Efficient trains took me from Berlin to Paris, where my river cruise started officially in the best hotel in town, the International Grand Hotel, close to the Opera. The first treat they gave us was a welcoming dinner at Brasserie Fouquet on the Champs-Élysées. The Tauck hosts also arranged tastings of macarons, olive oils, and chocolates in Paris. How did I manage not to gain weight?
The next morning we took the TGV (rapid train) from the Gare de Lyon to Lyon, where the Rhône becomes navigable. Why can’t the United States have some fast long-distance trains like that?
We spent a day in Lyon, walking and riding in a coach, mainly near the Saone and Rhône Rivers. At an early dinner on the boat, I met two couples named Baker; I joined them and others several times for meals during the cruise. Our cruise ship, the Swiss Emerald, sailed down the Rhône to Arles and back up to Lyon, with different stops. It was very comfortable and smooth going no matter what. In fact, I couldn’t always tell whether or not we were moving without looking out the window. The first night, though, I woke at 3:30 am and realized that we were in a lock. There are 12 locks to maneuver through on this river, mostly with just a few inches to spare on each side of the boat, as the captain explained when a group of us visited the forecastle on a later day.
When the boat docked at Viviers, we all climbed aboard a coach to visit a truffle farm at Grignan, where we saw how the golden Labrador dogs sniff out the truffles from around oak trees. We got to taste a freshly sliced truffle (delicious and slightly nutty!), and I brought home a small bottle of truffle-infused olive oil.
The boat continued down to Arles and the Camargue. Bruno and I had seen part of the Camargue years ago, and I remember wild white horses. The ones I saw this year were not wild but live on a private ranch (or mas) owned by the very hospitable Laurents, who have been there for three generations. We went out in a pair of wagons pulled by a tractor and saw white horses and famous black bulls that take part in bull fighting. In the French version of bullfighting, toreadors don’t exactly fight bulls but simply risk their lives running in the ring with them—from a brief video we were shown.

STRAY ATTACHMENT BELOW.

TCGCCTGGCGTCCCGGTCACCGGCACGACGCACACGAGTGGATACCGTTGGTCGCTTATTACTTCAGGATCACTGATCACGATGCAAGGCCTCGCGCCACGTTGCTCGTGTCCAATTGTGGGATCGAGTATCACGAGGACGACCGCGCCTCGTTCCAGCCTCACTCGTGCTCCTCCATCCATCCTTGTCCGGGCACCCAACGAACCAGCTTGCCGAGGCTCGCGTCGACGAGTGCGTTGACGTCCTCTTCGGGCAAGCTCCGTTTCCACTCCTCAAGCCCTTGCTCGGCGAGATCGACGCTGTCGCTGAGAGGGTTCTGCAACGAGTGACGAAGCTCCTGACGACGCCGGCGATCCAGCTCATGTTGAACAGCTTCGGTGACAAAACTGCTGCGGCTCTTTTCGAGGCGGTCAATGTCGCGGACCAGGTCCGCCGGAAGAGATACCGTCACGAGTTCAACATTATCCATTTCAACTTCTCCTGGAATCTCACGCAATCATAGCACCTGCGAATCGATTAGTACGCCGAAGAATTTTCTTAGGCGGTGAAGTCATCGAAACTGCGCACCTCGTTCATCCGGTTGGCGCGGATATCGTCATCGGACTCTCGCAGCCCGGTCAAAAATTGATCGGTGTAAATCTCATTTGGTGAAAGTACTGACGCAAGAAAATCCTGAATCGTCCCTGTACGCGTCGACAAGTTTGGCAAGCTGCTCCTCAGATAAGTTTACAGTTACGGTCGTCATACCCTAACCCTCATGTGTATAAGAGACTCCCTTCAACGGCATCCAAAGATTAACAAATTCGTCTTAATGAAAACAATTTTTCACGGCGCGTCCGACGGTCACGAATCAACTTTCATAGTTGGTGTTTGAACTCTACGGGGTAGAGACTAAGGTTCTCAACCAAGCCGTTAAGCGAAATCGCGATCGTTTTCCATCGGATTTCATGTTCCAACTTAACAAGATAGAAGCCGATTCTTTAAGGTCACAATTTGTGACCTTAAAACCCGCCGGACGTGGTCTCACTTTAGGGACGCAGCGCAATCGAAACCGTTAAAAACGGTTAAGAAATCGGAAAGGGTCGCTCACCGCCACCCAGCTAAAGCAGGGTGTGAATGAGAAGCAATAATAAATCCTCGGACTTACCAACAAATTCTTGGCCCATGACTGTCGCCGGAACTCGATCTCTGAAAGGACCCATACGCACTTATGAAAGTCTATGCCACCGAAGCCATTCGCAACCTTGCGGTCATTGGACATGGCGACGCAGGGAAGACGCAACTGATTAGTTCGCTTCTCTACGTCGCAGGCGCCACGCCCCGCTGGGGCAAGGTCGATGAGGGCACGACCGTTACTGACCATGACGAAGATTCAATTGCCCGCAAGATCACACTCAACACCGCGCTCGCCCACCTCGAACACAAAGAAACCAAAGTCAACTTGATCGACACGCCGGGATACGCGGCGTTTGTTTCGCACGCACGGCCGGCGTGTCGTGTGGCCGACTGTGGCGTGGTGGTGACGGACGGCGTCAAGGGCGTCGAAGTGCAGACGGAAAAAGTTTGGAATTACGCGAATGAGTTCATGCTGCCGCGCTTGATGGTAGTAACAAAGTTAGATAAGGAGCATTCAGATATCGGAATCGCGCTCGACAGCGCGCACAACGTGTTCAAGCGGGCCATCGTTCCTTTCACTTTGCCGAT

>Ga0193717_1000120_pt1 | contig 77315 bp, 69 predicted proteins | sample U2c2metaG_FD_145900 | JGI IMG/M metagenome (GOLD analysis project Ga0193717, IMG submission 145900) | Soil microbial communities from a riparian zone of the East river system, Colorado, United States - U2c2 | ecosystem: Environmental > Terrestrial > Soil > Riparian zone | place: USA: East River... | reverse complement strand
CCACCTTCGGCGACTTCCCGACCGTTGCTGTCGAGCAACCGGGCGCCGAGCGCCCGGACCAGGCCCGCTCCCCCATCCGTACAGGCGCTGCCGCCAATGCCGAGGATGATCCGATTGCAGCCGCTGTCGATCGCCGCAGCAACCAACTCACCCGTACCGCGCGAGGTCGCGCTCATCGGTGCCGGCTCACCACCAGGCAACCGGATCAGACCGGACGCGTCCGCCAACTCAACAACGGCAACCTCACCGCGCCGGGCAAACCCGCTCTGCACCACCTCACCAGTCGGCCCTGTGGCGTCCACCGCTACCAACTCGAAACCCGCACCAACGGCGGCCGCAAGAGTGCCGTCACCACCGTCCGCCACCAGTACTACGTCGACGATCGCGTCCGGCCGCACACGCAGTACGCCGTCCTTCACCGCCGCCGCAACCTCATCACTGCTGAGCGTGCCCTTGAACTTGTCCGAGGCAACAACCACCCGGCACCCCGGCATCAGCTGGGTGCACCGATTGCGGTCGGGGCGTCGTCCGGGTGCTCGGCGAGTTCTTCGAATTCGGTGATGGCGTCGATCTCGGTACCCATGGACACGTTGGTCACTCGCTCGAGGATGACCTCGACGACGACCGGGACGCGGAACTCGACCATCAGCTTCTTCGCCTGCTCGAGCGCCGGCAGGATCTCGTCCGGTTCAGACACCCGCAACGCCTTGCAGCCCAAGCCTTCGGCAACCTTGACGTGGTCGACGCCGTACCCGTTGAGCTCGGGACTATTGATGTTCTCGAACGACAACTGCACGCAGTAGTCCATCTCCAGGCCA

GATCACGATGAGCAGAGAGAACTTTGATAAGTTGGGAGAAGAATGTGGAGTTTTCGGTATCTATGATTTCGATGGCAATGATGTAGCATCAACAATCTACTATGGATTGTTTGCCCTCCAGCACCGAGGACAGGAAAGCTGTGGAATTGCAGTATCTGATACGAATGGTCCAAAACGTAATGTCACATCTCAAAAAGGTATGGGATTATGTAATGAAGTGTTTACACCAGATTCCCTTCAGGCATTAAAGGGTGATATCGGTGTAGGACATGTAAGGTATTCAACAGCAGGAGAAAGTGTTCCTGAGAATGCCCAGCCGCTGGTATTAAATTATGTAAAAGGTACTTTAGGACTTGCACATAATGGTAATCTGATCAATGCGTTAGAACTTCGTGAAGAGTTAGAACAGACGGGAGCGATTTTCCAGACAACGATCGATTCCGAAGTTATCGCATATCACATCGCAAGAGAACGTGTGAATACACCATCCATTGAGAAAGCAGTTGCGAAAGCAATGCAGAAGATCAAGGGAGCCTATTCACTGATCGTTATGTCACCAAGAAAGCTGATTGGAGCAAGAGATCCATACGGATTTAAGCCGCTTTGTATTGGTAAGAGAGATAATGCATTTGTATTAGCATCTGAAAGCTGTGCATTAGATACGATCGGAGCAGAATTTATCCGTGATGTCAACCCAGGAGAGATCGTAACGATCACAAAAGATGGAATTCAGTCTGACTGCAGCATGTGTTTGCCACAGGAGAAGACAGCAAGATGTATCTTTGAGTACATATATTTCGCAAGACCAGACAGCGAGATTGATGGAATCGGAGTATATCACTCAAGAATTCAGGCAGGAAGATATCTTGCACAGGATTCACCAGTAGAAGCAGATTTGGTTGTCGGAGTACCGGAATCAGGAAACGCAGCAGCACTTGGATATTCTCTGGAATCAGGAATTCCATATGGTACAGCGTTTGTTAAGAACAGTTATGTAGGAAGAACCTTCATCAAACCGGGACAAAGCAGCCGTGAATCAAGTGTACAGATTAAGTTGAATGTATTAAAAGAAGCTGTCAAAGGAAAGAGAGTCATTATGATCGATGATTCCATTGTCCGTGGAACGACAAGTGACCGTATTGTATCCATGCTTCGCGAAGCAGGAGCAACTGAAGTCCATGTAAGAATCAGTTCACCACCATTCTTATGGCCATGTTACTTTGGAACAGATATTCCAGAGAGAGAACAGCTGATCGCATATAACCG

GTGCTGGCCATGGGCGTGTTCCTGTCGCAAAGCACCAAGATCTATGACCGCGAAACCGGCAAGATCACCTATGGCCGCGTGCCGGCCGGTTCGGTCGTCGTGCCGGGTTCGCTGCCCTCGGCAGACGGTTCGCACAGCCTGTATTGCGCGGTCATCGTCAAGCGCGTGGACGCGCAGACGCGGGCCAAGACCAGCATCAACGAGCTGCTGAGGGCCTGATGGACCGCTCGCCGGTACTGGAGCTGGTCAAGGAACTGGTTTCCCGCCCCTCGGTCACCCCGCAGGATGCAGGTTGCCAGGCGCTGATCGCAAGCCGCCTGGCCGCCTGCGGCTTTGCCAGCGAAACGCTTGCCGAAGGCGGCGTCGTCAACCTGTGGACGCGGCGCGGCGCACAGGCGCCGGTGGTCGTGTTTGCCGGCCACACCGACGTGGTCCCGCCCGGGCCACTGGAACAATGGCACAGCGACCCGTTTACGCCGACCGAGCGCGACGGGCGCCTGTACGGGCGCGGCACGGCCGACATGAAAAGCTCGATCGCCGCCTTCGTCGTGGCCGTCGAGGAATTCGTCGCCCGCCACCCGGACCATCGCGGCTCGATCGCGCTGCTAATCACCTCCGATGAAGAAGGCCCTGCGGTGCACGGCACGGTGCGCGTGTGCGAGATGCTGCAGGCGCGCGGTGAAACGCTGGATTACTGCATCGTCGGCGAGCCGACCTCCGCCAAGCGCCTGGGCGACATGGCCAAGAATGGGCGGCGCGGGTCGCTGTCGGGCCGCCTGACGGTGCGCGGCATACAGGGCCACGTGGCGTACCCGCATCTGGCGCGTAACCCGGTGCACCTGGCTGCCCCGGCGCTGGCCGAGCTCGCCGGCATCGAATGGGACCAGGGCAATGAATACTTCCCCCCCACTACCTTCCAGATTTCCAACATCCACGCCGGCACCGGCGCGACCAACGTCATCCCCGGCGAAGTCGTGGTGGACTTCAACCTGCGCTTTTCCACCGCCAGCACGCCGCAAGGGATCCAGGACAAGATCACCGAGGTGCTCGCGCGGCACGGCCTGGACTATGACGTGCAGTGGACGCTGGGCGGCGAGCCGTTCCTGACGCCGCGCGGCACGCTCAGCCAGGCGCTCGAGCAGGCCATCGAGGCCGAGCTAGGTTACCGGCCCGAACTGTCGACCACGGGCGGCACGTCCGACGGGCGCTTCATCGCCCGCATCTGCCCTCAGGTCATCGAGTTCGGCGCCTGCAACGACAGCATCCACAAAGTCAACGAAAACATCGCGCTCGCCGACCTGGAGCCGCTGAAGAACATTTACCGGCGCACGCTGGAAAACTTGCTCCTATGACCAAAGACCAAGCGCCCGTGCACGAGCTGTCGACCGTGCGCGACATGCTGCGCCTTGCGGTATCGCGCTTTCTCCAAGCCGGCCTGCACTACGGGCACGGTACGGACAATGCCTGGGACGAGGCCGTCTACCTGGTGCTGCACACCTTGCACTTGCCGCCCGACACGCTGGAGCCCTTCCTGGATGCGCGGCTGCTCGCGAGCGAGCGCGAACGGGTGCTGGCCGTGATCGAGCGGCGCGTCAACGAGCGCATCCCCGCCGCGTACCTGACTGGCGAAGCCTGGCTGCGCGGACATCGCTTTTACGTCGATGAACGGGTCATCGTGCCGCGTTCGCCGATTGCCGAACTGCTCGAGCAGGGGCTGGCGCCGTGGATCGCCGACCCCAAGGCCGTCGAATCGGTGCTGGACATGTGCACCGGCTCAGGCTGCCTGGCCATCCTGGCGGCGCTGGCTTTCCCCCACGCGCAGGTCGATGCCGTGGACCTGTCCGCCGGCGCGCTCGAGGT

There was a beautiful, nearly full moon the night of our visit at the Laurents’. Too bad I didn’t have anyone to share it with. That night we had a good dinner served at the Duchy of Uzès property, with two violins and guitar for entertainment.
Heading back up the Rhône, we docked for a day or more in Avignon. Instead of climbing stairs in the Popes’ Palace, some of us rode a small tourist train in relative comfort around the old-city streets and outside the ancient wall.
At the Chêne Bleu winery, we were treated to a short lecture on the local wines given by a young man speaking American English. I took notes on one of my Yellowstone Treasures postcards, the only blank paper I had with me. I really liked the Chêne Bleu Astralabe grenache-based red blend and see that I could buy it here (not cheap!).
Here is what I learned. First, the facts: the Châteauneuf-du-Pape wine country of over 7,000 acres is entirely west of the Rhône, and certain regulations control the appellation. All but one of the wine properties here are family owned, and some of the families date back to the 13th century. Irrigation is not allowed, but the soil is 3.5 meters deep and holds water very well. Gigondas (an appellation Bruno and I learned to appreciate some time ago) is the next territory west of the Côtes du Rhône. Thirteen different types of grapes are grown here and used in the wines. One bit of advice from our lecturer: When you pour a little wine in a glass and then shake it gently, if the residue of wine descends slowly, it is a better wine than if it descends quickly.
Continued in Part II …
CREDIT: The photo is courtesy of Janet Chapple.
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